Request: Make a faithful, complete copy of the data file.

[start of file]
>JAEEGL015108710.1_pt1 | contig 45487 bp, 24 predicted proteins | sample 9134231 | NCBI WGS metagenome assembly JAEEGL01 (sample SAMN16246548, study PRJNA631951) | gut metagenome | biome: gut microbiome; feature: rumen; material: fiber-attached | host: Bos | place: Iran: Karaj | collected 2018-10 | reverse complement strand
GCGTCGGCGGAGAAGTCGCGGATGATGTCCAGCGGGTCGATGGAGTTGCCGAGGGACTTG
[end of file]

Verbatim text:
>JAEEGL015108710.1_pt1 | contig 45487 bp, 24 predicted proteins | sample 9134231 | NCBI WGS metagenome assembly JAEEGL01 (sample SAMN16246548, study PRJNA631951) | gut metagenome | biome: gut microbiome; feature: rumen; material: fiber-attached | host: Bos | place: Iran: Karaj | collected 2018-10 | reverse complement strand
GCGTCGGCGGAGAAGTCGCGGATGATGTCCAGCGGGTCGATGGAGTTGCCGAGGGACTTG